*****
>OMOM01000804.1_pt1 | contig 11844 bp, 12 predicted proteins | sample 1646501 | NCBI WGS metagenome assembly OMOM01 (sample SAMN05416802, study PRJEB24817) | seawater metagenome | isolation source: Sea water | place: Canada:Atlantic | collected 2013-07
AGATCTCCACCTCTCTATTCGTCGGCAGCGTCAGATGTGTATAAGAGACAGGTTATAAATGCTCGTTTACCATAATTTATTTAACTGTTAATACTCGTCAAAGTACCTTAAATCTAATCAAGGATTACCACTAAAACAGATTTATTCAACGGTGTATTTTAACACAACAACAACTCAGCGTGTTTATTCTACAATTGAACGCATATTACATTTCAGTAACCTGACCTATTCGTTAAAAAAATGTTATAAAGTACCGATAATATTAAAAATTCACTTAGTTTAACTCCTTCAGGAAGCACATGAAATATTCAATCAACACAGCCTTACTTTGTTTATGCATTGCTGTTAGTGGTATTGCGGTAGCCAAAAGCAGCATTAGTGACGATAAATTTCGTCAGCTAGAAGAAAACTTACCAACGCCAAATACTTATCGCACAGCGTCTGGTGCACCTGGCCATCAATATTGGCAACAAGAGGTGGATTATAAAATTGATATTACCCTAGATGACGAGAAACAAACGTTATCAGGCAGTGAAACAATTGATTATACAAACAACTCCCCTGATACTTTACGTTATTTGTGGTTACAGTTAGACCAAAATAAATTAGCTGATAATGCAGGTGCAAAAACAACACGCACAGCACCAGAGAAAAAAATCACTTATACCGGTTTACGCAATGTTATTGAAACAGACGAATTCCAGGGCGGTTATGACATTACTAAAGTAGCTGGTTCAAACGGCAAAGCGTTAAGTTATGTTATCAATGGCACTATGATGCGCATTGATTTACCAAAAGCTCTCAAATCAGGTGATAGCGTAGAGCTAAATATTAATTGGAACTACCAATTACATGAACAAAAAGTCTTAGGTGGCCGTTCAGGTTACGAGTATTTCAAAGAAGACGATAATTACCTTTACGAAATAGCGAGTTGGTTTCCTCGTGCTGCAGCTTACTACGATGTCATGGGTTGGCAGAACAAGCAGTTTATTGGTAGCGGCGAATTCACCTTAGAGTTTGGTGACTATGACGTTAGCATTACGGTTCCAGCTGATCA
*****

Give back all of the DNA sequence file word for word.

>OMOM01000804.1_pt1 | contig 11844 bp, 12 predicted proteins | sample 1646501 | NCBI WGS metagenome assembly OMOM01 (sample SAMN05416802, study PRJEB24817) | seawater metagenome | isolation source: Sea water | place: Canada:Atlantic | collected 2013-07
AGATCTCCACCTCTCTATTCGTCGGCAGCGTCAGATGTGTATAAGAGACAGGTTATAAATGCTCGTTTACCATAATTTATTTAACTGTTAATACTCGTCAAAGTACCTTAAATCTAATCAAGGATTACCACTAAAACAGATTTATTCAACGGTGTATTTTAACACAACAACAACTCAGCGTGTTTATTCTACAATTGAACGCATATTACATTTCAGTAACCTGACCTATTCGTTAAAAAAATGTTATAAAGTACCGATAATATTAAAAATTCACTTAGTTTAACTCCTTCAGGAAGCACATGAAATATTCAATCAACACAGCCTTACTTTGTTTATGCATTGCTGTTAGTGGTATTGCGGTAGCCAAAAGCAGCATTAGTGACGATAAATTTCGTCAGCTAGAAGAAAACTTACCAACGCCAAATACTTATCGCACAGCGTCTGGTGCACCTGGCCATCAATATTGGCAACAAGAGGTGGATTATAAAATTGATATTACCCTAGATGACGAGAAACAAACGTTATCAGGCAGTGAAACAATTGATTATACAAACAACTCCCCTGATACTTTACGTTATTTGTGGTTACAGTTAGACCAAAATAAATTAGCTGATAATGCAGGTGCAAAAACAACACGCACAGCACCAGAGAAAAAAATCACTTATACCGGTTTACGCAATGTTATTGAAACAGACGAATTCCAGGGCGGTTATGACATTACTAAAGTAGCTGGTTCAAACGGCAAAGCGTTAAGTTATGTTATCAATGGCACTATGATGCGCATTGATTTACCAAAAGCTCTCAAATCAGGTGATAGCGTAGAGCTAAATATTAATTGGAACTACCAATTACATGAACAAAAAGTCTTAGGTGGCCGTTCAGGTTACGAGTATTTCAAAGAAGACGATAATTACCTTTACGAAATAGCGAGTTGGTTTCCTCGTGCTGCAGCTTACTACGATGTCATGGGTTGGCAGAACAAGCAGTTTATTGGTAGCGGCGAATTCACCTTAGAGTTTGGTGACTATGACGTTAGCATTACGGTTCCAGCTGATCA